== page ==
A common dilemma for plastic kit modelers is finding decal markings for a particular aircraft. A modeler sees a photograph of a striking scheme or they have a personal attachment that scheme and want to make a model of it. Several paths are possible. You can luck out and find a kit in the right scale with markings included or you can find an aftermarket decal with those markings. More often than not those aftermarket decals were a limited run and are not longer available, even on eBay. That brings us to a third option — do it yourself.
Decal making is a multi-part process and this is a brief overview on how to get it from concept to finished model. There are many ways to produce markings suitable for plastic kits.
Dry transfer (rub-on)
All have their pluses and minuses
Masks — Looks great, but masks are difficult to make and apply to a model. They also may be hard to remove after the paint is dry as sometime the paint peels off when removing the masks. Cutting the masks/stencils is also problematic, ether by hand or with a stencil cutter (Cricut, Brother, or Silhouette).
Dry transfer — Very finicky production process, plus only one color at a time. Initial placement on model can be difficult.
Decal paper — Probably the most used, but does have drawbacks. Commercial decals are printed using a slikscreen process with opaque inks and are printed onto a layer of film already made with the shape of the decal under where the ink is applied. When a commercial decal is placed in water the graphic element that is the decal floats free of the paper — no cutting out of the shape is necessary. Home made decals are a different story. After creating the graphics on a computer, it is then printed out on decal paper using an inkjet or laser printer. There are two kinds of papers available over the counter — clear background and white background. Each has its uses and drawbacks. With hobbyist decal papers, after the decal graphic is printed onto the paper, one has to seal it with a clear overcoat (Krylon or similar) and then cut out around the shape before applying it to the model. One huge downside of using inkjets or laser printers is that neither prints in white ink (a “ghost toner” cartridge — white toner — is available for some laser printers, but that’s a whole ‘nother ballgame with its own limitations). Some hobbyists use the long-discontinued Alps printers, which do have a white color capability, but getting them to print on modern (after 2010) computer systems is, again, a whole ‘nother ballgame. Also, inkjet and laser printers’ final product on the decal paper is thin and sometimes putting a light-colored decal on a dark-painted model results in a color shift of the decal, if it can be seen at all. There are ways around this, such as painting the area under the decal white or printing on white background paper, but trimming the decals can sometimes be difficult or impossible.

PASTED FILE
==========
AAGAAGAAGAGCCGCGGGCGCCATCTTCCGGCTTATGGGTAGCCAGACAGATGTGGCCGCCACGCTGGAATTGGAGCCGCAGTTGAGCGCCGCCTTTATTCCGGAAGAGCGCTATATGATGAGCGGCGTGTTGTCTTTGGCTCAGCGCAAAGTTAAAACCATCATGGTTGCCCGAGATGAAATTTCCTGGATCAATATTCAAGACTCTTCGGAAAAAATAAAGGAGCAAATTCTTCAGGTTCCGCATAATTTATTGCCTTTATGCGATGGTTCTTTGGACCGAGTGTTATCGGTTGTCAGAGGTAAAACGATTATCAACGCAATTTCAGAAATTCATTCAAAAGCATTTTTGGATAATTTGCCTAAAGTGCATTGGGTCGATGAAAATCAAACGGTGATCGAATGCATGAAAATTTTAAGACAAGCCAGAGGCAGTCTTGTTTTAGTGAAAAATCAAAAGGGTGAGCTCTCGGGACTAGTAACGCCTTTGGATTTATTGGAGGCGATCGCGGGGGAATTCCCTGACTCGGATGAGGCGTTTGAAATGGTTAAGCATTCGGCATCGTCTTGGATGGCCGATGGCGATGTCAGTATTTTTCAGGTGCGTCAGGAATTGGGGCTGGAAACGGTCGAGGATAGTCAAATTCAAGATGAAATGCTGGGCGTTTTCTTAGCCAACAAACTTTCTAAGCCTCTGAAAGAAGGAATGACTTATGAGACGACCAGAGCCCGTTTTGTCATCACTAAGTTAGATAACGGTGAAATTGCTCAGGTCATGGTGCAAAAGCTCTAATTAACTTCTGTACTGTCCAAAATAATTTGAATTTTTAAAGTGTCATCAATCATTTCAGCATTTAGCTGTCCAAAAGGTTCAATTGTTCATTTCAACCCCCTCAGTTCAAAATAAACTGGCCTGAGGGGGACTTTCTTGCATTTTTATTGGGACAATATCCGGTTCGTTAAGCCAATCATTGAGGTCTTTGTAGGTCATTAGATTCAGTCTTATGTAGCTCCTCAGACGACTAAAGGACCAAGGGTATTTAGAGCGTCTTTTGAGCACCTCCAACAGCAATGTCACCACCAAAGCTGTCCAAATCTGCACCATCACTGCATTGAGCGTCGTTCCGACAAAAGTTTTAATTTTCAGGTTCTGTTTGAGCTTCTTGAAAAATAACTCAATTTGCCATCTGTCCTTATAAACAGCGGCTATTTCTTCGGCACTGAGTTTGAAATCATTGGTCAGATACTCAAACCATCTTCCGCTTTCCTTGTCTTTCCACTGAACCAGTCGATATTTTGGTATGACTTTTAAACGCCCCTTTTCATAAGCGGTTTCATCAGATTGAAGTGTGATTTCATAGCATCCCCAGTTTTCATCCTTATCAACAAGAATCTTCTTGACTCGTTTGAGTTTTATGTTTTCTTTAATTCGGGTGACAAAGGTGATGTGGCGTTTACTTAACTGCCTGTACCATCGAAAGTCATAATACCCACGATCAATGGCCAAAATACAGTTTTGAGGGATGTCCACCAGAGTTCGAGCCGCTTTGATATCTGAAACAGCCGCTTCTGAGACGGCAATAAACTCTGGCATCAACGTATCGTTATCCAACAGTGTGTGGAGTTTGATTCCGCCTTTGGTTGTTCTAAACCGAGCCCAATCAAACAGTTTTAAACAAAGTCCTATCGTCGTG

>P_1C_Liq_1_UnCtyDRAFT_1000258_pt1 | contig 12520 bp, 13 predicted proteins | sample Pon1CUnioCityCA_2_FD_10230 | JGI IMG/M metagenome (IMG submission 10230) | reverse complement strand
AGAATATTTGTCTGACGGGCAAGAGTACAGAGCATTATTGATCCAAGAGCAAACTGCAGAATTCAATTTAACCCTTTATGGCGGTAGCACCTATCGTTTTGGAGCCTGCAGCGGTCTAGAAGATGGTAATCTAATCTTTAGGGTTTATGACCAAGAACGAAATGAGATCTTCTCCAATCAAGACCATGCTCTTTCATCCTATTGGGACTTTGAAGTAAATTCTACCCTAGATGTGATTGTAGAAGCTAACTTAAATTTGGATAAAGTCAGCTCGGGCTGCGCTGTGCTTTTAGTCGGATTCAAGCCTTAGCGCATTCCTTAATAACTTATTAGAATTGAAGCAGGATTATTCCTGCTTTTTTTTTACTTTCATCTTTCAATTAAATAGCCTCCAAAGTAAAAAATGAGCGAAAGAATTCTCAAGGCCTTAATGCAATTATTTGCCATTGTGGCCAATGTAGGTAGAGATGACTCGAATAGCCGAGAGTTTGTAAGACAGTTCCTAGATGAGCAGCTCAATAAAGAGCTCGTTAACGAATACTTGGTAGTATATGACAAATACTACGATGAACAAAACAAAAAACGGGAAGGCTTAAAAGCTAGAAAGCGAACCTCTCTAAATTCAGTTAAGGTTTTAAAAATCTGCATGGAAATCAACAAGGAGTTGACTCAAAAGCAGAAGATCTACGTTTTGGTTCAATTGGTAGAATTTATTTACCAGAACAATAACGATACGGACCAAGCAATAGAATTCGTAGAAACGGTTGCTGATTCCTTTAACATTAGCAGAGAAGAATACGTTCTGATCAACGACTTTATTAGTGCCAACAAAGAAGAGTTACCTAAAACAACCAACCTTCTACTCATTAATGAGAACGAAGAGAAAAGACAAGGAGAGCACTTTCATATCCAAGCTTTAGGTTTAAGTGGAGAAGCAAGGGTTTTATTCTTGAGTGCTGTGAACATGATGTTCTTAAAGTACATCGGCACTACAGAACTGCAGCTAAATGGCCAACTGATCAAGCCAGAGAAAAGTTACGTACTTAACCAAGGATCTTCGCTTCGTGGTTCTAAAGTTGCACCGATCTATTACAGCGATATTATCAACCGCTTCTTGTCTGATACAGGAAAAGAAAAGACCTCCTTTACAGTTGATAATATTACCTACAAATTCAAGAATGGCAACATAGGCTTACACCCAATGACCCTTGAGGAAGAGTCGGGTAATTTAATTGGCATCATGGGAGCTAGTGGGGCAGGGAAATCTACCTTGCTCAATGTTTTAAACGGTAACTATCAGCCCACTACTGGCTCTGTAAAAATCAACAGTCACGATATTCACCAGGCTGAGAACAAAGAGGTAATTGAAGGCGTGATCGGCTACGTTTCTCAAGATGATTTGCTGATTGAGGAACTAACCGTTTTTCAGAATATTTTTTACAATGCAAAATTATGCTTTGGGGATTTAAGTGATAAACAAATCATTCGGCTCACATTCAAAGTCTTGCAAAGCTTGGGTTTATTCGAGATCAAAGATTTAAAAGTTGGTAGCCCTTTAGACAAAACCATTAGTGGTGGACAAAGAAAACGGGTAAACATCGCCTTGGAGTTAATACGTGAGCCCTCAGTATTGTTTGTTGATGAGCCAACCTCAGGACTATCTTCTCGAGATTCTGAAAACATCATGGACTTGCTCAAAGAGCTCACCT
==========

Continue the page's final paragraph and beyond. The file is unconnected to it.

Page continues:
Methods of getting the computer graphics to a print-ready state are varied. I personally use Adobe Photoshop and Adobe Illustrator in concert to make the final decal design. There are many techniques to get to the final design and the choice of which tools to use and how to use them is best left to the individual. If there’s enough interest, I could delve into the ways I have done things, but that’s out of the scope of a general overview.
After the decal paper is printed and clear-sealed, it’s time to apply it to the model. First, the different elements of the sheet must be cut out and separated. Using an X-Acto knife or surgical scissors is the best way. Each individual decal is then soaked in warm water until it is ready to separate from the backing paper. The area where the decals will be applied are liberally coated with Micro-Set decal setting solution and the decal slid off the backing paper and put into place. Using a brush or Q-Tip or a paper towel, put the decal into place and let dry. After it’s dry, a coating of Micro-Sol helps firmly seat the decal to the area and force it to snuggle down into any panel lines or other surface features.
After the decals are throughly dry, if desired, the model can be given an overall coat of clear gloss or clear matt finish to give it a uniform look without decal edge lines.
Equipment used to produce custom decals
Mac computer (Originally a 2015 MacBook Pro, now an 2021 iMac M1).
Canon MG5400 inkjet printer
HP Color Laserjet Pro M254dw laser printer
White Ghost Toner laser ink cartridge
Decal paper (Micro-Mark — https://www.micromark.com/Micromake-Complete-Inkjet-Decal-Making-Set )
Krylon clear fixative
Questions on work flow and other hints and tricks, contact me: email@example.com